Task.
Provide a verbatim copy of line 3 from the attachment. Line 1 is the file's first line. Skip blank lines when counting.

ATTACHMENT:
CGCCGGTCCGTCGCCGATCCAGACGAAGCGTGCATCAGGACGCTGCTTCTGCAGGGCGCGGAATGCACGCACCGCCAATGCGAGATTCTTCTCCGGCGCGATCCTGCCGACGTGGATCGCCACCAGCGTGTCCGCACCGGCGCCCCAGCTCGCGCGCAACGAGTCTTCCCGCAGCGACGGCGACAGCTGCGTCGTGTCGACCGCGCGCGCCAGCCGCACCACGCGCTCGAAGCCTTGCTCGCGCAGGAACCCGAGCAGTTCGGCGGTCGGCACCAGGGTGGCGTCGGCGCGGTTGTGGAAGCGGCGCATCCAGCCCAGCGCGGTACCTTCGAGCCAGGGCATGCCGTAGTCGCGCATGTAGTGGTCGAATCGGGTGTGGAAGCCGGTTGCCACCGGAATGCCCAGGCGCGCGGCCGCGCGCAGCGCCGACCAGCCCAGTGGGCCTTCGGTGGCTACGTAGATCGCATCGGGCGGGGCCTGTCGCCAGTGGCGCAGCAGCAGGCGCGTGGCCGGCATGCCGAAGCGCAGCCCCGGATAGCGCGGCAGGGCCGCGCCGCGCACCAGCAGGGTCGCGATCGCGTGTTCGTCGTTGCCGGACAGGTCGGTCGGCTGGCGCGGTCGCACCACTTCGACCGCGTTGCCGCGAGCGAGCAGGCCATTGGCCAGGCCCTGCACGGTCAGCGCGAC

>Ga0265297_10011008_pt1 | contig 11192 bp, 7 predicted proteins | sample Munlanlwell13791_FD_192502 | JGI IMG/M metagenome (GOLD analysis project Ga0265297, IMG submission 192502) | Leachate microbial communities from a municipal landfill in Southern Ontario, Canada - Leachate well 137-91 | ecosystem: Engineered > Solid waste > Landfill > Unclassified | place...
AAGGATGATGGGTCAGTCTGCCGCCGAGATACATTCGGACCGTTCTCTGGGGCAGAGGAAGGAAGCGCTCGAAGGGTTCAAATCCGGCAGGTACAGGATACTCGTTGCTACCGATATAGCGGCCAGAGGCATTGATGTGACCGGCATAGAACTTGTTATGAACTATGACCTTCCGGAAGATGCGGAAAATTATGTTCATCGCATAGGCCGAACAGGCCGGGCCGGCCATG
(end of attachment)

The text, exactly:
AAGGATGATGGGTCAGTCTGCCGCCGAGATACATTCGGACCGTTCTCTGGGGCAGAGGAAGGAAGCGCTCGAAGGGTTCAAATCCGGCAGGTACAGGATACTCGTTGCTACCGATATAGCGGCCAGAGGCATTGATGTGACCGGCATAGAACTTGTTATGAACTATGACCTTCCGGAAGATGCGGAAAATTATGTTCATCGCATAGGCCGAACAGGCCGGGCCGGCCATG